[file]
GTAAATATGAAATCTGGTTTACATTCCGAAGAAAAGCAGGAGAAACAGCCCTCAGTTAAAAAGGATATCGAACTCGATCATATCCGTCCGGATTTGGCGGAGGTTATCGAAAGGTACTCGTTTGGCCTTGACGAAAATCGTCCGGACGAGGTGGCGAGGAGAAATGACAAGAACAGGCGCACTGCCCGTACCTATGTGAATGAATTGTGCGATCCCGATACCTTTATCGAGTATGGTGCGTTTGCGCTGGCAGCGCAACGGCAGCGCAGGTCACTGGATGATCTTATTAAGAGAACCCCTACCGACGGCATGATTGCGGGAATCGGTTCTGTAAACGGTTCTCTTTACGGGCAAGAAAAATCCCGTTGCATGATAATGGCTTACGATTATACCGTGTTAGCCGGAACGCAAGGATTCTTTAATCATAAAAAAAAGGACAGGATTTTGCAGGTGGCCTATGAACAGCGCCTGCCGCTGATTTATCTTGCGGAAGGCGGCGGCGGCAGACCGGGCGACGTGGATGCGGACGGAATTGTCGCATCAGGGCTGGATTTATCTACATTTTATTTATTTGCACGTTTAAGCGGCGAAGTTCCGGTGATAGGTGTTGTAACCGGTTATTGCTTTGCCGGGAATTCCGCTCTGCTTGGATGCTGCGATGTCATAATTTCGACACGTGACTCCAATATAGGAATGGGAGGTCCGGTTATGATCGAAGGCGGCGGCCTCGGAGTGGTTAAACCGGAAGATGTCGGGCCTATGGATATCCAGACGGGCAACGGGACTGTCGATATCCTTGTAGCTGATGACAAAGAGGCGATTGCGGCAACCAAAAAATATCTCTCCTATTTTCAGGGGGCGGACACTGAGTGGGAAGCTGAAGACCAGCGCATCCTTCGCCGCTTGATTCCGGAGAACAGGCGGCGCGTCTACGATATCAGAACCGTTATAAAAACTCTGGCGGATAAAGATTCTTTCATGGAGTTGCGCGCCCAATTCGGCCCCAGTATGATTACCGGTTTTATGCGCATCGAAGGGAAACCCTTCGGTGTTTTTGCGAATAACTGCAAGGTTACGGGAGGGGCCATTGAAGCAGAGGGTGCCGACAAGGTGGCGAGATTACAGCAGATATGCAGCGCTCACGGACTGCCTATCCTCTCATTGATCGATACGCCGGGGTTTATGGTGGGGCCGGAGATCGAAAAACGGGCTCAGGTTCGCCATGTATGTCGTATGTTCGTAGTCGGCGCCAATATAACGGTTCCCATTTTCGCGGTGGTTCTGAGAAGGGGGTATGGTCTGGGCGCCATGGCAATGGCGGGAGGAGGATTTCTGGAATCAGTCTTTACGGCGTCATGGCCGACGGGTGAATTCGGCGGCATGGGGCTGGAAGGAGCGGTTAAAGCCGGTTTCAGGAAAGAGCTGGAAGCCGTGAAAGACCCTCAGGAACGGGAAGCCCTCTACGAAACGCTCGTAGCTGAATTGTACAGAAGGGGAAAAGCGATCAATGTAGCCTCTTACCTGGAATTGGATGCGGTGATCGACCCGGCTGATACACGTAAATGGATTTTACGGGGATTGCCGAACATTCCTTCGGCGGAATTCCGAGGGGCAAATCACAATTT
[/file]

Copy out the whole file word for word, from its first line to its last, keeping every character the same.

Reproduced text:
GTAAATATGAAATCTGGTTTACATTCCGAAGAAAAGCAGGAGAAACAGCCCTCAGTTAAAAAGGATATCGAACTCGATCATATCCGTCCGGATTTGGCGGAGGTTATCGAAAGGTACTCGTTTGGCCTTGACGAAAATCGTCCGGACGAGGTGGCGAGGAGAAATGACAAGAACAGGCGCACTGCCCGTACCTATGTGAATGAATTGTGCGATCCCGATACCTTTATCGAGTATGGTGCGTTTGCGCTGGCAGCGCAACGGCAGCGCAGGTCACTGGATGATCTTATTAAGAGAACCCCTACCGACGGCATGATTGCGGGAATCGGTTCTGTAAACGGTTCTCTTTACGGGCAAGAAAAATCCCGTTGCATGATAATGGCTTACGATTATACCGTGTTAGCCGGAACGCAAGGATTCTTTAATCATAAAAAAAAGGACAGGATTTTGCAGGTGGCCTATGAACAGCGCCTGCCGCTGATTTATCTTGCGGAAGGCGGCGGCGGCAGACCGGGCGACGTGGATGCGGACGGAATTGTCGCATCAGGGCTGGATTTATCTACATTTTATTTATTTGCACGTTTAAGCGGCGAAGTTCCGGTGATAGGTGTTGTAACCGGTTATTGCTTTGCCGGGAATTCCGCTCTGCTTGGATGCTGCGATGTCATAATTTCGACACGTGACTCCAATATAGGAATGGGAGGTCCGGTTATGATCGAAGGCGGCGGCCTCGGAGTGGTTAAACCGGAAGATGTCGGGCCTATGGATATCCAGACGGGCAACGGGACTGTCGATATCCTTGTAGCTGATGACAAAGAGGCGATTGCGGCAACCAAAAAATATCTCTCCTATTTTCAGGGGGCGGACACTGAGTGGGAAGCTGAAGACCAGCGCATCCTTCGCCGCTTGATTCCGGAGAACAGGCGGCGCGTCTACGATATCAGAACCGTTATAAAAACTCTGGCGGATAAAGATTCTTTCATGGAGTTGCGCGCCCAATTCGGCCCCAGTATGATTACCGGTTTTATGCGCATCGAAGGGAAACCCTTCGGTGTTTTTGCGAATAACTGCAAGGTTACGGGAGGGGCCATTGAAGCAGAGGGTGCCGACAAGGTGGCGAGATTACAGCAGATATGCAGCGCTCACGGACTGCCTATCCTCTCATTGATCGATACGCCGGGGTTTATGGTGGGGCCGGAGATCGAAAAACGGGCTCAGGTTCGCCATGTATGTCGTATGTTCGTAGTCGGCGCCAATATAACGGTTCCCATTTTCGCGGTGGTTCTGAGAAGGGGGTATGGTCTGGGCGCCATGGCAATGGCGGGAGGAGGATTTCTGGAATCAGTCTTTACGGCGTCATGGCCGACGGGTGAATTCGGCGGCATGGGGCTGGAAGGAGCGGTTAAAGCCGGTTTCAGGAAAGAGCTGGAAGCCGTGAAAGACCCTCAGGAACGGGAAGCCCTCTACGAAACGCTCGTAGCTGAATTGTACAGAAGGGGAAAAGCGATCAATGTAGCCTCTTACCTGGAATTGGATGCGGTGATCGACCCGGCTGATACACGTAAATGGATTTTACGGGGATTGCCGAACATTCCTTCGGCGGAATTCCGAGGGGCAAATCACAATTT